Crispin, Rob et al.
In re. the problematic issue of SMR cost, I wonder whether you would be
interested to know the capital resources (not the pounds and pence) that
have gone into the Western Isles SMR over the past 12 months? As you know,
there was nothing here at this time two years ago.
One PC with maximum affordable spec. and printer.
One full time officer
One half time volunteer for six months
Two ad hoc volunteers
Data capture from NMRS
Data capture from one of two coastal erosion surveys.
One large office
One small office/store
Two plan chests
Four filing cabinets
Stationary, film & photocopying
Remaining to be purchased:
Photographic equipment (I'm using my own)
more software training
Reference books &c.
We are still really in the setting up stage, so I can't quantify ongoing
maintenance resources. However, in response to some of Crispin's
1. Consultations - I think that ideally, I would like to have a seperate
computer for dealing with consultations. The volume of these is growing
very rapidly as more people become aware of the service, and I expect that
eventually demand will be too high for one person, and one computer, if the
SMR is to be maintained properly.
2. Development/land management pressure - while I appreciate your points
about development led demand and information provision, one should perhaps
also consider that many areas, like ours, with low development threat, have
extremely high threats and information feedback from other processes.
Amongst these are forestry, farming (ploughing) and erosion, both coastal
and inland. These are hugely demanding of SMR time, both on a consultation
basis, and in relation to incoming information. Unfortunately, they are
also extremely unproductive of income, unlike development.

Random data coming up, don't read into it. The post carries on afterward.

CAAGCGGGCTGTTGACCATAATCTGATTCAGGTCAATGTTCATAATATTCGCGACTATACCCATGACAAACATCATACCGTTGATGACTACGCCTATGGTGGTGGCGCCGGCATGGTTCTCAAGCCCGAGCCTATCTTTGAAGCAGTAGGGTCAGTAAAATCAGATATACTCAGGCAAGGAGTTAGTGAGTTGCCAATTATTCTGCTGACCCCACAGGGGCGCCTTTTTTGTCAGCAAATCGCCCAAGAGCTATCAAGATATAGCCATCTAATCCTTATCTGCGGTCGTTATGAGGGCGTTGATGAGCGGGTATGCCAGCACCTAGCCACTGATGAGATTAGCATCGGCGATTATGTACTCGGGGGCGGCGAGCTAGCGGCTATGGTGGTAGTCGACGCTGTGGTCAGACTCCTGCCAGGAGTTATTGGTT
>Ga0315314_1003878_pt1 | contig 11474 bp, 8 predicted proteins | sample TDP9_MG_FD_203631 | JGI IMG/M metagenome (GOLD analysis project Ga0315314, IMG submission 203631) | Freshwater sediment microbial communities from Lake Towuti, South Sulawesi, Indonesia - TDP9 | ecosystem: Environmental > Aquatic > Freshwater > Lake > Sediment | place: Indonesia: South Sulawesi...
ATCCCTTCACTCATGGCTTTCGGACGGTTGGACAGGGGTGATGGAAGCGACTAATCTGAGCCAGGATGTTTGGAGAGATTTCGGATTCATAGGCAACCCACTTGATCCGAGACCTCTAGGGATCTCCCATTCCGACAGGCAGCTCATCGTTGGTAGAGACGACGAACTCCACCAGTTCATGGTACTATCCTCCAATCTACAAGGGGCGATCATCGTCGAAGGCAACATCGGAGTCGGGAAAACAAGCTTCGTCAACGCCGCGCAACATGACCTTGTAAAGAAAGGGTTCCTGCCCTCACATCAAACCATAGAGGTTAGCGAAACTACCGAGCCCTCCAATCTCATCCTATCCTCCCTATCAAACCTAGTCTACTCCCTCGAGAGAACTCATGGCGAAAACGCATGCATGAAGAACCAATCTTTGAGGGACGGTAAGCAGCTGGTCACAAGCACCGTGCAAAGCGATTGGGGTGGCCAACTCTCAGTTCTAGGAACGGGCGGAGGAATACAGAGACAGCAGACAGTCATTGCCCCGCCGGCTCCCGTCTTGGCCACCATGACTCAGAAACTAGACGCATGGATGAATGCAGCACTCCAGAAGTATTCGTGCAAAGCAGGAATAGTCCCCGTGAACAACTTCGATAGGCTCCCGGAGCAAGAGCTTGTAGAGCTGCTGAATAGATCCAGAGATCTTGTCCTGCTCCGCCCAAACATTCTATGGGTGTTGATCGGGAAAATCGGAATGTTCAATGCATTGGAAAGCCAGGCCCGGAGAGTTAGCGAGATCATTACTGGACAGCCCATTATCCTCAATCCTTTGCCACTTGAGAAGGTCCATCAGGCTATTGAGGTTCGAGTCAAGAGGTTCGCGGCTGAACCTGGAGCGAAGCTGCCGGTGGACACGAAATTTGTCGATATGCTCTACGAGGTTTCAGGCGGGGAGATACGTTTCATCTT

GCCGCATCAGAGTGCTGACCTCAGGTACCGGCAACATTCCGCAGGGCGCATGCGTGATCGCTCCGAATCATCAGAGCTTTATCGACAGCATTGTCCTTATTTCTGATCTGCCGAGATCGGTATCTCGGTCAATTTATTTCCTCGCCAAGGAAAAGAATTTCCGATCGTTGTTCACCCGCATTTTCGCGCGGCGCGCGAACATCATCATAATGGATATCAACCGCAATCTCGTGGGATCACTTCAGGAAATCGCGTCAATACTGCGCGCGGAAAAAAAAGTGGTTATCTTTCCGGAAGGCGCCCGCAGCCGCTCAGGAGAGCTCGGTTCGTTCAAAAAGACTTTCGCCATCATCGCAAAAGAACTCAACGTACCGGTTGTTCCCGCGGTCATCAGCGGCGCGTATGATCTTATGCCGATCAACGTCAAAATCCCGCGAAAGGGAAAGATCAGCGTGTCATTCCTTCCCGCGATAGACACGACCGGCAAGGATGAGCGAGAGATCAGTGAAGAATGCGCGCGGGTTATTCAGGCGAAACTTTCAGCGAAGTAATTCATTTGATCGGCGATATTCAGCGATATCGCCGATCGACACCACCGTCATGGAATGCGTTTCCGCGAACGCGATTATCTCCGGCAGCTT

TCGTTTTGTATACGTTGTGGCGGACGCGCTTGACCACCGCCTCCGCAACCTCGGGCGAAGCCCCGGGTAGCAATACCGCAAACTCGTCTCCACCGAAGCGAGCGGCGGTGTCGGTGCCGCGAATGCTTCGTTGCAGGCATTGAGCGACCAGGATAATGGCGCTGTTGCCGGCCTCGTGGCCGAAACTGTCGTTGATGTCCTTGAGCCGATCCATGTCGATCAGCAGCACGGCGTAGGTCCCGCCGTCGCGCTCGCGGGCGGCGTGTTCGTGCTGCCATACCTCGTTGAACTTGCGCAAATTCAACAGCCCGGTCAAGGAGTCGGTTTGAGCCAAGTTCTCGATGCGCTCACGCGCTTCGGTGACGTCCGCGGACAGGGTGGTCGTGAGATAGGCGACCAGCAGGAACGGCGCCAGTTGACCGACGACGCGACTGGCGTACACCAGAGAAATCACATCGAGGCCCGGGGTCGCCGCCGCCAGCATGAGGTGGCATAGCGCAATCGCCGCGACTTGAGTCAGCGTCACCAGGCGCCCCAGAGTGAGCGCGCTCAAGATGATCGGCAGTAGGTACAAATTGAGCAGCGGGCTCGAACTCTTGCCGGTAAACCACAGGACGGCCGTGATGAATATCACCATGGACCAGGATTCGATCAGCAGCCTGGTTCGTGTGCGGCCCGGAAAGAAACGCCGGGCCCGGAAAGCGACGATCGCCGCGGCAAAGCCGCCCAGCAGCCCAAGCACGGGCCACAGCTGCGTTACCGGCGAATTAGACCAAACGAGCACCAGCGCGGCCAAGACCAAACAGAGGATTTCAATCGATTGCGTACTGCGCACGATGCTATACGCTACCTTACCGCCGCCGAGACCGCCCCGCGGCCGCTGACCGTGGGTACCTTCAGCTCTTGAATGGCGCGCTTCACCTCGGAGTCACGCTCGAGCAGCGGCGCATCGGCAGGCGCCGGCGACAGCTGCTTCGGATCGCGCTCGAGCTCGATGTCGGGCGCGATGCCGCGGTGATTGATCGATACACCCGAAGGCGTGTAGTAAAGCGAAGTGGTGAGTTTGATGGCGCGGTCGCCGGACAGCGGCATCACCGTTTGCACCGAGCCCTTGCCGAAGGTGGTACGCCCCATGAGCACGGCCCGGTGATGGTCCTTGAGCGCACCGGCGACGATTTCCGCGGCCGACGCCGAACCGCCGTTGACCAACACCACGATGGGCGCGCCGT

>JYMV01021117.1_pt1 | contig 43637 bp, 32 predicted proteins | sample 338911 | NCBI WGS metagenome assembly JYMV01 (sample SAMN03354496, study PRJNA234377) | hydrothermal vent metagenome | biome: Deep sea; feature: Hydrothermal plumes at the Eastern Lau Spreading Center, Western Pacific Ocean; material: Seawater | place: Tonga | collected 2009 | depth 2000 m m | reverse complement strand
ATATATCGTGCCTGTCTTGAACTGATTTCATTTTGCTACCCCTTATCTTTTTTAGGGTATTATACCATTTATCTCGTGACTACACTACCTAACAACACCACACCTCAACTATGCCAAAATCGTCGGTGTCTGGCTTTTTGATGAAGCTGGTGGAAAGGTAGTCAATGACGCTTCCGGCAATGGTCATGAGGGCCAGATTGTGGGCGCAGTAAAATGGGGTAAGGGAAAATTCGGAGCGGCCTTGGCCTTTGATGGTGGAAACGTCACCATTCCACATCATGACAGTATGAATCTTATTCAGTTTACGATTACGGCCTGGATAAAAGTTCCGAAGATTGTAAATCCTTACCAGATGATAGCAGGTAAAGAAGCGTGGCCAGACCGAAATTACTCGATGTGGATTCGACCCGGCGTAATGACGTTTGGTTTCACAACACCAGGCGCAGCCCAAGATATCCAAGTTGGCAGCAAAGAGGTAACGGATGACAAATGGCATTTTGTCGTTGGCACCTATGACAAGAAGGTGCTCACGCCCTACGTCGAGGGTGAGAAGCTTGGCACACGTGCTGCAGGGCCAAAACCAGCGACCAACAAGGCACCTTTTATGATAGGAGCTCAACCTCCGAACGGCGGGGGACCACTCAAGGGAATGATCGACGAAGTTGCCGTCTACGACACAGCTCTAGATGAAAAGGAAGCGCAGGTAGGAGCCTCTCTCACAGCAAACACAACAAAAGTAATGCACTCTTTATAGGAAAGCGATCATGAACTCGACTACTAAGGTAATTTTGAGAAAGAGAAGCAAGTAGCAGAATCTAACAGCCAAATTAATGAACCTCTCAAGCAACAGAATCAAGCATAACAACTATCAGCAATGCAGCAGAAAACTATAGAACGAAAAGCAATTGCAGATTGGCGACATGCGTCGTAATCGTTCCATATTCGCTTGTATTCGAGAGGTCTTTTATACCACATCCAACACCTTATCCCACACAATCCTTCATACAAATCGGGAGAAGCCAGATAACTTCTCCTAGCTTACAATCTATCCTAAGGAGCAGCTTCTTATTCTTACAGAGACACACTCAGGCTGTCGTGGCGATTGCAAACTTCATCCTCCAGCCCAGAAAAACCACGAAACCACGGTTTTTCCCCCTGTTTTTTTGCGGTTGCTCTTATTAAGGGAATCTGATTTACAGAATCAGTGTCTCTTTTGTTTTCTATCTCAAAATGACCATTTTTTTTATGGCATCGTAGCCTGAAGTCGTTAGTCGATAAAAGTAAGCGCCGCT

3. SMR officers - I realise that English SMRs have increasingly moved
towards greater specialisation of roles, and understand the pressures behind
this. However, being multi-functional is a great advantage, particularly in
a small region. Apart from making the SMR vulnerable to dangerous C5
drivers, alien abduction, holidays, and other acts of god, I am concerned
that the single function SMR officer would perhaps be less aware of the
broader picture of her/his area. And might get bored (never a good idea).
Ideally, I would like at least one other member of staff full-time, with
additional professional help as required (these are pipe dreams, you
understand...). No one person should maintain an SMR, particularly with all
the add-ons, education, public lectures &c, and CPD. Even in a small area,
it's too demanding a job.
From: Crispin Flower <[log in to unmask]>
To: [log in to unmask] <[log in to unmask]>
Date: 24 November 1999 10:20
Subject: Re: How much does an SMR cost?
>Rob (and all SMRs) -
>I agree entirely that it is a sticky issue, but...
>Your main point, that it is essentially not possible to generalise costs
>the maintenance of an SMR, is one I used to make regularly, the reasoning
>being that it was all highly complicated and that the ideal was so far
>the achievable that we might as well carry on doing
>the best we could with what we had (while always asking for more). BUT it
>was put to me very persuasively that this is simply not an acceptable
>stance, indeed that it was a typical manifestation of the immaturity of
>archaeology as a profession
>and public service!!
>We are now seriously campaigning for proper SMR provision to at least a
>common acceptable standard, and the 'piece of string' argument does not win